Justices Ginsburg, Breyer, Sotomayor and Kagan dissented, alleging that fear of retaliation is the leading reason why employees do not speak up about discrimination in the workplace.  Because Title VII plaintiffs often have been subjected to both discrimination and retaliation, they now will have to litigate their claims under two standards:  (1) discrimination under the “motivating factor” test which requires a plaintiff to show only that a prohibited characteristic was a motivating factor in the employer’s adverse action, even if other factors also motivated the action; and (2) retaliation under the “but for” standard which requires a plaintiff to show that the employer would not have taken the adverse action but for a retaliatory motive.  The dissent concluded that this decision is at odds with a line of previous decisions that recognize retaliation claims are inextricably bound up with an underlying discrimination claim.  Justice Ginsburg, writing the dissenting opinion, stated “the Court appears driven by a zeal to reduce the number of retaliation claims filed against employers.” Calling the majority decision “misguided,” the dissent urges Congress to enact another Civil Rights Restoration Act to counter and remedy the injustice done by the majority opinion. 

Employers May Face Fewer Retaliation Claims or At Least, Fewer Successful Claims 

In practice, it is questionable how relevant the causation standard may be to potential litigants of retaliation claims.  Employees believing they have been wronged after they complain about discrimination will likely still file retaliation claims, no matter what causation standard applies.   Juries often will conclude retaliation occurred based on a general “fairness” standard.  However, employers may be able to resolve such claims at the summary judgment stage (when a court decides a claim does not merit a trial), because proof of other factors that contributed to the adverse employment decision will defeat the retaliation claim. 


Disclaimer:This article is designed to provide general information on pertinent legal topics. The statements made are provided for educational purposes only. They do not constitute legal advice and are not intended to create an attorney-client relationship between you and Holland & Hart LLP. If you have specific questions as to the application of the law to your activities, you should seek the advice of your legal counsel.


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June 25, 2013

Supreme Court Limits Definition of Supervisor for Employer Liability in Workplace Harassment Claims

By Emily Hobbs-Wright 

In a huge win for employers, the U.S. Supreme Court today decided that for purposes of determining employer liability for Title VII harassment cases, a “supervisor” is limited to those who are empowered by the employer to take tangible employment actions against the victim.  Vance v. Ball State Univ., No. 11-556 (U.S. June 24, 2013).  This means that employees who oversee the daily activities of other employees, but do not have the power to discipline, fire, promote, transfer or take other actions against an employee, are not considered “supervisors” in workplace harassment cases under Title VII.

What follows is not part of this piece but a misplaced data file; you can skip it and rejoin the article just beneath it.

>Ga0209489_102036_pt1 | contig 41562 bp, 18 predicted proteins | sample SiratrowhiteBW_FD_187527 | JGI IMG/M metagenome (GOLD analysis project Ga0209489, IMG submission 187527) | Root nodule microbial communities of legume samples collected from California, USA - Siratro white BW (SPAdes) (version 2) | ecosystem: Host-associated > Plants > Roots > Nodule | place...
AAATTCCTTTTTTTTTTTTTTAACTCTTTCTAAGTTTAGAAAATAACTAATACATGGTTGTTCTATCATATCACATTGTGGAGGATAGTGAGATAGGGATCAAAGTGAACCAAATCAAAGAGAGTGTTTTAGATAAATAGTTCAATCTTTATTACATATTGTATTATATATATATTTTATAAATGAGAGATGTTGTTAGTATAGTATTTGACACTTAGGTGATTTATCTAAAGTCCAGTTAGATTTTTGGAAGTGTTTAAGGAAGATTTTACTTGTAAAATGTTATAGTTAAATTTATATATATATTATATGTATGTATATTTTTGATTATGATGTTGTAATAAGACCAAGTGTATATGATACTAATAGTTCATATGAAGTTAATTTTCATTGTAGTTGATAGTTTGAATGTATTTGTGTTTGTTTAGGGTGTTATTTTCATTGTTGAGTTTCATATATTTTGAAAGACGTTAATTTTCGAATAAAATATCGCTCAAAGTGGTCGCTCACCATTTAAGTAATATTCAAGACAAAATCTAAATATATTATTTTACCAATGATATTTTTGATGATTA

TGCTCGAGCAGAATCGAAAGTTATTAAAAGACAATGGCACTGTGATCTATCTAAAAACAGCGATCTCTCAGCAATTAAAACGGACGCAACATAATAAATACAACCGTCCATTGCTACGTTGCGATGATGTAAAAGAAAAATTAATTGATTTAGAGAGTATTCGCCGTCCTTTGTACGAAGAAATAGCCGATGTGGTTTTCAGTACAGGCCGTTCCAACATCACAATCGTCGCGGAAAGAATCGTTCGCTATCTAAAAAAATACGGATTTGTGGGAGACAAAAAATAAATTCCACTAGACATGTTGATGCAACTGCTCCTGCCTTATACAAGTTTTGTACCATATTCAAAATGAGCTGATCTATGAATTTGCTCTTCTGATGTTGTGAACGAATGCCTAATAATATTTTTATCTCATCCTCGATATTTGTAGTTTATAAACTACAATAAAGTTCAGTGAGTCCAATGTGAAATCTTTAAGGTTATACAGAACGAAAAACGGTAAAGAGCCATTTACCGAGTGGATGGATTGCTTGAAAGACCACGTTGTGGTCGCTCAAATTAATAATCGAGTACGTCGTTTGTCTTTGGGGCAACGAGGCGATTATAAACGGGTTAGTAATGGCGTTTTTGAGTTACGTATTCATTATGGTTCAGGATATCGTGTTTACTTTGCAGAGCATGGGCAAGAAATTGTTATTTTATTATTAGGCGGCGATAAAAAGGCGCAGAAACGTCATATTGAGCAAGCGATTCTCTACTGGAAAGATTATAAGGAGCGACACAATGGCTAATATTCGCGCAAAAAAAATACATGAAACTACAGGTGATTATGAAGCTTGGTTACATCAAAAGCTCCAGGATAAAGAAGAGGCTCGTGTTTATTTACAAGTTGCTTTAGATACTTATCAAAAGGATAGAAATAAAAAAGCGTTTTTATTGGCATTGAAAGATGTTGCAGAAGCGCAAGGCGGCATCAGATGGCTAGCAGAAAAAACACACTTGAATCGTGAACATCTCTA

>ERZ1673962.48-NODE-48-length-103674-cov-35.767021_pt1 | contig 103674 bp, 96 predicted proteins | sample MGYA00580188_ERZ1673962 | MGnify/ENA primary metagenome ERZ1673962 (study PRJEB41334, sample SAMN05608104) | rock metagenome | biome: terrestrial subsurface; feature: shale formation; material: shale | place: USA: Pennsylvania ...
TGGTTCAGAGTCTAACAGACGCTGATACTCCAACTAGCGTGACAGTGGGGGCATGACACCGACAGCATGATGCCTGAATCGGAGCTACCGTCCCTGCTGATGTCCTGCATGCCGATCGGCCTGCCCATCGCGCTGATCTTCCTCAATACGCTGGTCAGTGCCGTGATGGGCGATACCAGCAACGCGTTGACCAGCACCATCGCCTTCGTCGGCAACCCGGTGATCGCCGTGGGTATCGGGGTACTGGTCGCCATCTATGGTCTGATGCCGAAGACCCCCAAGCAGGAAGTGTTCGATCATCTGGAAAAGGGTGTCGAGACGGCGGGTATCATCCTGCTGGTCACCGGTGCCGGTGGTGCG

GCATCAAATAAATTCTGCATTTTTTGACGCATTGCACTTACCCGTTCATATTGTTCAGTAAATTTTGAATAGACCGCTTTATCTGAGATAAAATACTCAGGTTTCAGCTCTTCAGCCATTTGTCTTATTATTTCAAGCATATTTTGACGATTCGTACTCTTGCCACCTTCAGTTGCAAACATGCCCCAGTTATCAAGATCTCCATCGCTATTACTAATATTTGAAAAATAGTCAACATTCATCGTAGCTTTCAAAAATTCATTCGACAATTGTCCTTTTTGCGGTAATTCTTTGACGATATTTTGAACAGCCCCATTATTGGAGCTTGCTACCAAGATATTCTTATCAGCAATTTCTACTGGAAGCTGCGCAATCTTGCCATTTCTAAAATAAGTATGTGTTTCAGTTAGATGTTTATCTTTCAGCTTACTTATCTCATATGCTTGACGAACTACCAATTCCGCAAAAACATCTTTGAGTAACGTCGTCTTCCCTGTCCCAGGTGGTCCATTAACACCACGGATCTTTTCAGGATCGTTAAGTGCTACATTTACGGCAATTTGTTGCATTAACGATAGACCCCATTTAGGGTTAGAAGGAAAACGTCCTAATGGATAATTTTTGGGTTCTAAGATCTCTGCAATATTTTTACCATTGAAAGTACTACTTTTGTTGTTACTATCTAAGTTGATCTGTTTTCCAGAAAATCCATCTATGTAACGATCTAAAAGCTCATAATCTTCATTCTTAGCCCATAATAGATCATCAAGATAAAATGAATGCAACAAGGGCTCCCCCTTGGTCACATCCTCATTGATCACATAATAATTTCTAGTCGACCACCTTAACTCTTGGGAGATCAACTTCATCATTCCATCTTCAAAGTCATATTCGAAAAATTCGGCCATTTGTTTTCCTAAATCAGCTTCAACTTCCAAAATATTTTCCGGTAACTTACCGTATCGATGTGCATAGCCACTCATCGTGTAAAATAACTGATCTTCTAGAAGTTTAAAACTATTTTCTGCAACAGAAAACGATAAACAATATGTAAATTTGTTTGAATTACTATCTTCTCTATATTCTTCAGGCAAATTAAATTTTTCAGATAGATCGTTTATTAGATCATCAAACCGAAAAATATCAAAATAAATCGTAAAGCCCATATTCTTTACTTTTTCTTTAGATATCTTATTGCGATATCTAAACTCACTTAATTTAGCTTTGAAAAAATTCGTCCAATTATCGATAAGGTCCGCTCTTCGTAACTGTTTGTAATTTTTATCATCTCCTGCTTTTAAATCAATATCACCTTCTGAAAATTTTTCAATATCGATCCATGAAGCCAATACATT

In drawing a sharp line between co-workers and supervisors, the Supreme Court adopted a clear standard that parties and reviewing courts can apply early in a case in order to determine which side has the burden of proof in Title VII harassment litigation.

Supervisor vs. Co-Worker as Harasser – Why It Matters 

Determining employer liability for harassment under Title VII of the Civil Rights Act of 1964 depends on whether the alleged harasser is a “supervisor” or a “co-worker” of the individual being harassed.  If the harasser is a co-worker, the employer will be liable for the harassing behavior only if the complainant can show that the employer was negligent, meaning that the employer knew or should have known of the conduct and failed to take immediate and appropriate corrective action.  See 29 CFR § 1604.11(d).   

If the harasser is a supervisor, however, the test for employer liability changes dramatically.  If the harassing supervisor caused a tangible employment action such as firing, demoting or reducing the complainant’s pay, the employer will be automatically liable for the harassment.  If there was no tangible employment action, the employer may still be liable, unless it can meet a two-pronged affirmative defense known as the Faragher/Ellerth defense.  

In order to establish the Faragher/Ellerth defense, outlined by the Supreme Court in the companion cases of Faragher v. City of Boca Raton, 524 U.S. 775 (1998) and Burlington Industries, Inc. v. Ellerth, 24 U.S. 742 (1998), an employer must show: (1) that the employer exercised reasonable care to prevent and promptly correct the harassing behavior; and (2) the plaintiff-employee unreasonably failed to take advantage of preventative or corrective measures established by the employer or to avoid harm otherwise.   

The key difference between cases alleging harassment by a co-worker and a supervisor is the burden of proof.  With co-worker harassment, the plaintiff-employee bears the burden of demonstrating employer negligence.  When trying to avoid liability for supervisor harassment, however, the employer bears the burden of establishing the Faragher/Ellerth affirmative defense.  The higher hurdle that must be met by employers when litigating supervisor harassment raises the opportunity for the plaintiff-employee to recover damages for harassment in the workplace.  Consequently, an important issue in a harassment case is whether the alleged harasser is a supervisor or a co-worker.   

Supreme Court Resolves Split in the Circuits on Definition of “Supervisor”